More and more investors are looking for control and tax advantages for ETFs. And the rising tide of funds flowing into ETFs could soon turn into a tsunami. As a result, you may want to catch the wave.
ETFs have been a popular investment method since they were launched in the early 1990s. Today there are over 7,600 ETFs full of trillions of investment dollars.
What is an ETF?
An ETF (Exchange Traded Fund) is a Security that tracks an index, commodity, bond, sector, or other asset. It owns the underlying assets and divides ownership of those assets into stocks that investors buy.
A key difference between ETFs and mutual funds is that ETFs are traded on a stock exchange like stocks. As a result, the price of an ETF can fluctuate during the trading day. Investment funds, on the other hand, are traded once a day after the market closes.
ETFs have become popular with low operating costs resulting in no or low fees. Plus, they offer diversification as many ETFs invest in an index like the S&P 500. However, some ETFs focus on a single industry, which limits diversification.
Flow goes to ETFs
According to Morning star, an investment research and management firm, has invested more investor money in ETFs than in mutual funds over eight of the last 10 years. In fact, over $ 900 billion has left mutual funds and $ 1.8 billion has flowed into ETFs during that time.
ETFs work similarly to mutual funds in that they have investment portfolios. On the other hand, ETFs are more liquid and easier to trade than mutual funds.
The tax complaint
The popularity of ETFs is expected to increase in the coming years. This is due, at least in part, to high net worth investors seeking the control and tax advantages of ETFs.
President Joe Biden has proposed raising the highest income tax rate for people who earn over $ 400,000 a year from 37 percent to 39.6 percent. He also wants to tax long-term capital gains and qualifying dividends at the normal income tax rate of 39.6 percent on income above $ 1 million.
The prospect of higher taxes has made wealth investors looking for ways to generate high returns with little or no tax ramifications. You have found ETFs.
Tax advantages of ETFs
The way ETF stocks are sold has the interest of high net worth investors. This is how it works.
If you own shares in a mutual fund and want to get out, the fund manager must sell your shares in the open market. As a result, you may have to pay taxes on winnings.
With an ETF, you sell your shares directly to another investor. In this way, neither you nor the Fund have entered into a taxable transaction.
Well, you say, aren’t we happy for Richie Rich and his friends? But I’m not in the upper tax bracket. Why should I care about ETFs?
Good question. You may like ETFs because most of them trade with no commission, have lower operating costs, and are more flexible. This is the control part of the “Control and Tax Benefits of ETFs”.
Conversion of mutual funds into ETFs
ETFs are becoming so popular that you may already be investing in one without doing anything. This is because some mutual funds have been converted into ETFs.
History was written in late March when two Guinness Atkinson Asset Management mutual funds have been converted into ETFs. In addition, Dimensional Fund Advisors announced that it will convert six tax-managed funds into ETFs. That will begin on June 11th, when four funds will make the transformation. More conversions are expected, according to Ben Johnson. Morningstars Director of Global ETF Research.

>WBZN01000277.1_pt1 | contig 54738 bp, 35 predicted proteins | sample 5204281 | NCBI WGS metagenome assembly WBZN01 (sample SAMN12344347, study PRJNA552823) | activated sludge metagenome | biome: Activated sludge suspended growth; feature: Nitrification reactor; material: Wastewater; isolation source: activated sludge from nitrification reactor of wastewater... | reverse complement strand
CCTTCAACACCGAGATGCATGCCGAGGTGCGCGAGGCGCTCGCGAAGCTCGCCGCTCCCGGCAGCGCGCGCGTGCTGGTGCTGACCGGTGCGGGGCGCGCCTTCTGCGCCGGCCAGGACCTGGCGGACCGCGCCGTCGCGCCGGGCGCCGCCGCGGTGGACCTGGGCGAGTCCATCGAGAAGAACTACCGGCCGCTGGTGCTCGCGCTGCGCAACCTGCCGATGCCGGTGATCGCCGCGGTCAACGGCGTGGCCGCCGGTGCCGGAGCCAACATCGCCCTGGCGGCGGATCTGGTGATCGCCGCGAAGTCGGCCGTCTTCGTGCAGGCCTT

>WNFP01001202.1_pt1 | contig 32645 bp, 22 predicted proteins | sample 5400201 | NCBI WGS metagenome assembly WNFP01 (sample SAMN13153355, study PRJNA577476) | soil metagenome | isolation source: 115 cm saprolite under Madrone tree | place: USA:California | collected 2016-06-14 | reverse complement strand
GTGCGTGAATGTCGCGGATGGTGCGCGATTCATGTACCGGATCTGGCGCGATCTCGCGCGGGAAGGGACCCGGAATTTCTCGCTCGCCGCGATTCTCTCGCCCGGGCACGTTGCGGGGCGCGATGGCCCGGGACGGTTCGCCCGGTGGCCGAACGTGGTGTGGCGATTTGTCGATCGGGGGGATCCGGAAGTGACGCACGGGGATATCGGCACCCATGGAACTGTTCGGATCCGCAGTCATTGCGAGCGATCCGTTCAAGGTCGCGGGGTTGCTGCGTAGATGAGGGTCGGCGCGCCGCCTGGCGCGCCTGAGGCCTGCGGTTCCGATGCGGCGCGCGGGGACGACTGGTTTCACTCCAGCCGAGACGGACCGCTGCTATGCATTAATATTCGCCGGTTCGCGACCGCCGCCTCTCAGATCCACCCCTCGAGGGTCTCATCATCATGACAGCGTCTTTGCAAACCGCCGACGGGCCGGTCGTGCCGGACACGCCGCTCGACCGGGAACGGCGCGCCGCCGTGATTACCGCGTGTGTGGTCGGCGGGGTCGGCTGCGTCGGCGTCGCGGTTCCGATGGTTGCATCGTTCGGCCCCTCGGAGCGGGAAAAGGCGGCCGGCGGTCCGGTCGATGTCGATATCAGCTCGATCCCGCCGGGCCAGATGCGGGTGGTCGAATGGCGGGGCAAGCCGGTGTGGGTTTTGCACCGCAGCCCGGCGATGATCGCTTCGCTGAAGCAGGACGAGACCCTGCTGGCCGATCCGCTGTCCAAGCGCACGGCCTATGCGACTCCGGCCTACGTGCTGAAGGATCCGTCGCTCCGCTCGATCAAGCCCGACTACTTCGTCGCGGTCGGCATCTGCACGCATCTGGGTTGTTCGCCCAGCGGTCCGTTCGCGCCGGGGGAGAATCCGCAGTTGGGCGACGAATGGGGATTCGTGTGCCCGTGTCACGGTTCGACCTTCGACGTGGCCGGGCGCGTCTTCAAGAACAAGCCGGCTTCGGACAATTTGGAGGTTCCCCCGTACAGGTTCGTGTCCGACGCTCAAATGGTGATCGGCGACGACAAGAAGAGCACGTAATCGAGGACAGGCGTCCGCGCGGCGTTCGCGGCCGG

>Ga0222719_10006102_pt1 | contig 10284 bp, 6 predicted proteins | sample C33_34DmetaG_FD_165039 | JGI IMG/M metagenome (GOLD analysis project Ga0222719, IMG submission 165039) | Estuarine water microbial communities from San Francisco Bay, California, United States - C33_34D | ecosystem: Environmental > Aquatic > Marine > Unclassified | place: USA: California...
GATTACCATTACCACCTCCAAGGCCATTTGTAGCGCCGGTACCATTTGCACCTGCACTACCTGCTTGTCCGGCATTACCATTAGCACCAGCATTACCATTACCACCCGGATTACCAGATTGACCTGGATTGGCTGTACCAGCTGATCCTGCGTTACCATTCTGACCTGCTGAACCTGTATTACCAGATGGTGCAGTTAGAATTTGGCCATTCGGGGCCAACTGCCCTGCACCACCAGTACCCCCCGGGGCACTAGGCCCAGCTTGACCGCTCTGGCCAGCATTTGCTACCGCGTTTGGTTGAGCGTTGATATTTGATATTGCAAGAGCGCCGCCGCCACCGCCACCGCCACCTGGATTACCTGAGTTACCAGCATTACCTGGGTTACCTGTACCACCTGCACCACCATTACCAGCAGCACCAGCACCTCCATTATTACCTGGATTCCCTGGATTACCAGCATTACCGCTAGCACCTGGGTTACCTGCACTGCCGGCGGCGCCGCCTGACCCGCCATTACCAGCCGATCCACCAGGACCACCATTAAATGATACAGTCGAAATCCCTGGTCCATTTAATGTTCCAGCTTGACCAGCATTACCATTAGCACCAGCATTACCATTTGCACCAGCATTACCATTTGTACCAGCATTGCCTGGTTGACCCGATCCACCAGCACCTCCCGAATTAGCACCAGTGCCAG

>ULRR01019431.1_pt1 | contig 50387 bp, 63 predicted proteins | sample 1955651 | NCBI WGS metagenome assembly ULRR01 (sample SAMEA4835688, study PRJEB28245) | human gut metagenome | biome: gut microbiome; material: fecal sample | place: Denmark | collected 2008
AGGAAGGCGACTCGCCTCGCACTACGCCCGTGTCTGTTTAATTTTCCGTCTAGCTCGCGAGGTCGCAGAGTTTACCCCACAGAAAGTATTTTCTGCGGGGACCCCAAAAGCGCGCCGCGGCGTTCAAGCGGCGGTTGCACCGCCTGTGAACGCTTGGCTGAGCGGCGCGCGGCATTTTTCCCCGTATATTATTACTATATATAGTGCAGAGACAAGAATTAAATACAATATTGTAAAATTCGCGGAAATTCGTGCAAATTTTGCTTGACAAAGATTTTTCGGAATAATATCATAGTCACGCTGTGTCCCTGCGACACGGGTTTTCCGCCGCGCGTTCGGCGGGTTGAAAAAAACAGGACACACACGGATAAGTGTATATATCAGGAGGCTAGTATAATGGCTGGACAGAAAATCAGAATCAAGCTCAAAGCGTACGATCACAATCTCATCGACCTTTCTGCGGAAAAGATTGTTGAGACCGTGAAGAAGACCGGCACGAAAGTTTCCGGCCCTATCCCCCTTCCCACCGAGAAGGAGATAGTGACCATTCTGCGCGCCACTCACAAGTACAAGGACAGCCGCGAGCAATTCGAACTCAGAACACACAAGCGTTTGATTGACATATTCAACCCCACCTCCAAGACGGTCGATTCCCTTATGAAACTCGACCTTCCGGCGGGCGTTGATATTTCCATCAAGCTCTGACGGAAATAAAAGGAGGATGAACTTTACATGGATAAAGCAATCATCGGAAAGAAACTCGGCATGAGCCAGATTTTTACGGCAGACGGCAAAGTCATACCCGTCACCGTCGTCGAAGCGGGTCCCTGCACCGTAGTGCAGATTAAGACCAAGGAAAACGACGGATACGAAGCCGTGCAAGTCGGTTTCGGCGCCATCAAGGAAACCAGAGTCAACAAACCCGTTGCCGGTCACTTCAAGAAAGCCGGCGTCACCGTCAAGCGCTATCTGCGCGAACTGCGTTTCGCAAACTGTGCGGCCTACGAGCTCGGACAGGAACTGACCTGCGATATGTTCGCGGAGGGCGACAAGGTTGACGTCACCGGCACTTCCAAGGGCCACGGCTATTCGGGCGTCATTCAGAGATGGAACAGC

“Many of the benefits of converting a mutual fund into an ETF are synonymous with the benefits of the ETF wrapper. It’s about where that money will ultimately end up, the packaging, the shape that it will ultimately take. And I would argue that the most important thing is the relative tax efficiency of ETF packaging versus mutual fund packaging, ”Johnson said in one current Morningstar podcast. “You avoid unlocking capital gains distributions, which have become very common and in some cases very large in the mutual fund space in recent years. That’s a huge benefit that would come from converting a mutual fund into an ETF. “
Tax implications of converting mutual funds
The withdrawal of your mutual fund can create a tax burden. However, this is not the case with a mutual fund conversion, says Johnson.
“A mutual fund’s conversation with an ETF will not be a chargeable event for mutual fund shareholders,” said Johnson. “Your base will remain intact. Ultimately, what investors will enjoy is a form of tax deferral that they would not otherwise benefit from if this fund remained a mutual fund. This continues in some cases in persistent outflows that have resulted in these large outflows in recent years and regular distributions of capital gains. “
Everyone in the pool?
You might think that given the lower costs and tax benefits, all mutual funds would convert to ETFs. However, some mutual funds simply cannot.
Many mutual funds have multiple share classes spread across multiple platforms. These elements make the conversion difficult. However, other funds are in pension and other retirement programs. You cannot convert to ETFs.
So are the heyday of mutual funds over? The prime times, yes, but they won’t go away. Retirement accounts like 401 (k) s and other retirement accounts will likely continue to use mutual funds. After all, they are already tax-privileged. In addition, it is easier for managers to keep records.
For individual investors, however, the future points to ETFs.
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